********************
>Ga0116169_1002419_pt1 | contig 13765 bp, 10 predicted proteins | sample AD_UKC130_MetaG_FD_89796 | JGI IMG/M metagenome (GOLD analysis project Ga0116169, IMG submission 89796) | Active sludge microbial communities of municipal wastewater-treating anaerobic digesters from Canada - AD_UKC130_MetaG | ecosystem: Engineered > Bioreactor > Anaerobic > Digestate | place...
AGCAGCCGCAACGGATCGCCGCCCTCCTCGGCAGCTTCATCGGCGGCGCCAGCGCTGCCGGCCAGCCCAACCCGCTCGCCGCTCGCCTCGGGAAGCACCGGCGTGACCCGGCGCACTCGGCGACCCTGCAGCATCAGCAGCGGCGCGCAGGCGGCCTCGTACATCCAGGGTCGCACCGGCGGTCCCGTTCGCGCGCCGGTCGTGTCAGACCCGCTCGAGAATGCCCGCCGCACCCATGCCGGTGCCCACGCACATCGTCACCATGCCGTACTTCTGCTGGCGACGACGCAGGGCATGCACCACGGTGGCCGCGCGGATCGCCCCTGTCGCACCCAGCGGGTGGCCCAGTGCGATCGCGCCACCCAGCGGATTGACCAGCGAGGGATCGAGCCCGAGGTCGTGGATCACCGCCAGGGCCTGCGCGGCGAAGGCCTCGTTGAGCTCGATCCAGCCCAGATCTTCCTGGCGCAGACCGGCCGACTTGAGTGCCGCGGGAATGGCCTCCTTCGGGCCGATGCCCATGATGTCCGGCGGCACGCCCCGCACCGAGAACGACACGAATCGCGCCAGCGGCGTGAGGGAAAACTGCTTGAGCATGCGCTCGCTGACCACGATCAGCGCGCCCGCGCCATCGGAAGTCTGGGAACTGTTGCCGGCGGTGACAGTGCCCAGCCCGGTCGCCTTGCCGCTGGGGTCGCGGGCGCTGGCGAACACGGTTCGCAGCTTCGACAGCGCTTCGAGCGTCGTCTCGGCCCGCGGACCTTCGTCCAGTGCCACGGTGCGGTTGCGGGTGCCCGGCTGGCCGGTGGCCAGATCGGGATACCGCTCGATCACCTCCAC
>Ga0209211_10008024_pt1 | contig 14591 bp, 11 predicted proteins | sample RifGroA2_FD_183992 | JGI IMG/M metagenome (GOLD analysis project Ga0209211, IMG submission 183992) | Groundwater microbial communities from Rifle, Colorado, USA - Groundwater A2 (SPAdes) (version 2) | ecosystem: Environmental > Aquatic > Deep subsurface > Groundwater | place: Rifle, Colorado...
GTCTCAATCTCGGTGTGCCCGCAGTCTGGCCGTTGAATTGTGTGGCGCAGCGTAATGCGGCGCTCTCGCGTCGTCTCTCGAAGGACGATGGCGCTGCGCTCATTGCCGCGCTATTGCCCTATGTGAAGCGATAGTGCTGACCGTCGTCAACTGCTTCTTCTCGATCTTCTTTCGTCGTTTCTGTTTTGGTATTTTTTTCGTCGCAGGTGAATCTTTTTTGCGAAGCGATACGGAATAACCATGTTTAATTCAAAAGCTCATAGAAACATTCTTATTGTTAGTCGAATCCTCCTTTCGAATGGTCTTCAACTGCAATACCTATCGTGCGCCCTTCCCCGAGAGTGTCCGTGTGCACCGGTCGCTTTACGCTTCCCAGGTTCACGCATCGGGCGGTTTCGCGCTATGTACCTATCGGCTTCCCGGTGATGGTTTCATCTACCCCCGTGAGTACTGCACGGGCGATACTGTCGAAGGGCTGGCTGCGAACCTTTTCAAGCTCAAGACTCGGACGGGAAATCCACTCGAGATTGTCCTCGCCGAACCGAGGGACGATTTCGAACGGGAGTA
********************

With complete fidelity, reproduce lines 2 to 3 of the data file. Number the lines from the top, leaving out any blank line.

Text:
AGCAGCCGCAACGGATCGCCGCCCTCCTCGGCAGCTTCATCGGCGGCGCCAGCGCTGCCGGCCAGCCCAACCCGCTCGCCGCTCGCCTCGGGAAGCACCGGCGTGACCCGGCGCACTCGGCGACCCTGCAGCATCAGCAGCGGCGCGCAGGCGGCCTCGTACATCCAGGGTCGCACCGGCGGTCCCGTTCGCGCGCCGGTCGTGTCAGACCCGCTCGAGAATGCCCGCCGCACCCATGCCGGTGCCCACGCACATCGTCACCATGCCGTACTTCTGCTGGCGACGACGCAGGGCATGCACCACGGTGGCCGCGCGGATCGCCCCTGTCGCACCCAGCGGGTGGCCCAGTGCGATCGCGCCACCCAGCGGATTGACCAGCGAGGGATCGAGCCCGAGGTCGTGGATCACCGCCAGGGCCTGCGCGGCGAAGGCCTCGTTGAGCTCGATCCAGCCCAGATCTTCCTGGCGCAGACCGGCCGACTTGAGTGCCGCGGGAATGGCCTCCTTCGGGCCGATGCCCATGATGTCCGGCGGCACGCCCCGCACCGAGAACGACACGAATCGCGCCAGCGGCGTGAGGGAAAACTGCTTGAGCATGCGCTCGCTGACCACGATCAGCGCGCCCGCGCCATCGGAAGTCTGGGAACTGTTGCCGGCGGTGACAGTGCCCAGCCCGGTCGCCTTGCCGCTGGGGTCGCGGGCGCTGGCGAACACGGTTCGCAGCTTCGACAGCGCTTCGAGCGTCGTCTCGGCCCGCGGACCTTCGTCCAGTGCCACGGTGCGGTTGCGGGTGCCCGGCTGGCCGGTGGCCAGATCGGGATACCGCTCGATCACCTCCAC
>Ga0209211_10008024_pt1 | contig 14591 bp, 11 predicted proteins | sample RifGroA2_FD_183992 | JGI IMG/M metagenome (GOLD analysis project Ga0209211, IMG submission 183992) | Groundwater microbial communities from Rifle, Colorado, USA - Groundwater A2 (SPAdes) (version 2) | ecosystem: Environmental > Aquatic > Deep subsurface > Groundwater | place: Rifle, Colorado...